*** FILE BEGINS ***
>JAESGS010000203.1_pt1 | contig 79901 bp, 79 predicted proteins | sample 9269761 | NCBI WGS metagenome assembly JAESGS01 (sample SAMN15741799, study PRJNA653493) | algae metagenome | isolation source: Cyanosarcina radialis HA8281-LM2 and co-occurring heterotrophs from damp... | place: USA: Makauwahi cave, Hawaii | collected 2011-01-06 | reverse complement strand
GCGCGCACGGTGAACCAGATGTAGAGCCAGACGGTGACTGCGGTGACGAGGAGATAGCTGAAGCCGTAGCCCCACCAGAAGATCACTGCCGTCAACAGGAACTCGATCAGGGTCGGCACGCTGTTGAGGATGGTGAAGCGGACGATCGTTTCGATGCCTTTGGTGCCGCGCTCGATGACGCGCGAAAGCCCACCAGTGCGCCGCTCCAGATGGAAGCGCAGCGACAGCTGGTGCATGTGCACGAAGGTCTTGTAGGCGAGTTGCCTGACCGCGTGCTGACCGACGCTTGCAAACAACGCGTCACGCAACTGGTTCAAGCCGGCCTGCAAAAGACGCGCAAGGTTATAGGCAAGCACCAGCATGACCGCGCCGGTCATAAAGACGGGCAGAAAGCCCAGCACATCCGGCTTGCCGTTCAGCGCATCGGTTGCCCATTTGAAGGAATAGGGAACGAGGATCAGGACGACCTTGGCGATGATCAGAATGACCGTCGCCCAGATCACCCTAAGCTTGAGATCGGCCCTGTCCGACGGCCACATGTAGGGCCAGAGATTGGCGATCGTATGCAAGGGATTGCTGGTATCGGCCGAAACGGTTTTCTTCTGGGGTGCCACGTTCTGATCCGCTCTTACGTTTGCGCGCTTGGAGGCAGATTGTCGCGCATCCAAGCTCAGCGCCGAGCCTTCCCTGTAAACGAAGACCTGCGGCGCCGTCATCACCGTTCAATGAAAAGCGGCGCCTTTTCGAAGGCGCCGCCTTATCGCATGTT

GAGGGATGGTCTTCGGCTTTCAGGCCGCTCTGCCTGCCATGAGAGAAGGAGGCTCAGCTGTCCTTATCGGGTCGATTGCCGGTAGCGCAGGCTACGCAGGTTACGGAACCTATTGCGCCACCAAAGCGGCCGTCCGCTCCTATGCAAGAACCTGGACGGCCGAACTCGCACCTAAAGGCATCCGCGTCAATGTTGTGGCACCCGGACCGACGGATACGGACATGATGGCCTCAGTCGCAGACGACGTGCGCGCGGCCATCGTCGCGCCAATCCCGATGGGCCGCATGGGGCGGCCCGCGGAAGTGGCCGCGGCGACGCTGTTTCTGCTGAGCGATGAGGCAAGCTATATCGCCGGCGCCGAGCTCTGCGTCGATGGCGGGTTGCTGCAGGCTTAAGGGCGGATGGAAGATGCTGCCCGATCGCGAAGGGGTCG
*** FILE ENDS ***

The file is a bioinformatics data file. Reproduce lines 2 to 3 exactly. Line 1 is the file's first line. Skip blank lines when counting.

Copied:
GCGCGCACGGTGAACCAGATGTAGAGCCAGACGGTGACTGCGGTGACGAGGAGATAGCTGAAGCCGTAGCCCCACCAGAAGATCACTGCCGTCAACAGGAACTCGATCAGGGTCGGCACGCTGTTGAGGATGGTGAAGCGGACGATCGTTTCGATGCCTTTGGTGCCGCGCTCGATGACGCGCGAAAGCCCACCAGTGCGCCGCTCCAGATGGAAGCGCAGCGACAGCTGGTGCATGTGCACGAAGGTCTTGTAGGCGAGTTGCCTGACCGCGTGCTGACCGACGCTTGCAAACAACGCGTCACGCAACTGGTTCAAGCCGGCCTGCAAAAGACGCGCAAGGTTATAGGCAAGCACCAGCATGACCGCGCCGGTCATAAAGACGGGCAGAAAGCCCAGCACATCCGGCTTGCCGTTCAGCGCATCGGTTGCCCATTTGAAGGAATAGGGAACGAGGATCAGGACGACCTTGGCGATGATCAGAATGACCGTCGCCCAGATCACCCTAAGCTTGAGATCGGCCCTGTCCGACGGCCACATGTAGGGCCAGAGATTGGCGATCGTATGCAAGGGATTGCTGGTATCGGCCGAAACGGTTTTCTTCTGGGGTGCCACGTTCTGATCCGCTCTTACGTTTGCGCGCTTGGAGGCAGATTGTCGCGCATCCAAGCTCAGCGCCGAGCCTTCCCTGTAAACGAAGACCTGCGGCGCCGTCATCACCGTTCAATGAAAAGCGGCGCCTTTTCGAAGGCGCCGCCTTATCGCATGTT

GAGGGATGGTCTTCGGCTTTCAGGCCGCTCTGCCTGCCATGAGAGAAGGAGGCTCAGCTGTCCTTATCGGGTCGATTGCCGGTAGCGCAGGCTACGCAGGTTACGGAACCTATTGCGCCACCAAAGCGGCCGTCCGCTCCTATGCAAGAACCTGGACGGCCGAACTCGCACCTAAAGGCATCCGCGTCAATGTTGTGGCACCCGGACCGACGGATACGGACATGATGGCCTCAGTCGCAGACGACGTGCGCGCGGCCATCGTCGCGCCAATCCCGATGGGCCGCATGGGGCGGCCCGCGGAAGTGGCCGCGGCGACGCTGTTTCTGCTGAGCGATGAGGCAAGCTATATCGCCGGCGCCGAGCTCTGCGTCGATGGCGGGTTGCTGCAGGCTTAAGGGCGGATGGAAGATGCTGCCCGATCGCGAAGGGGTCG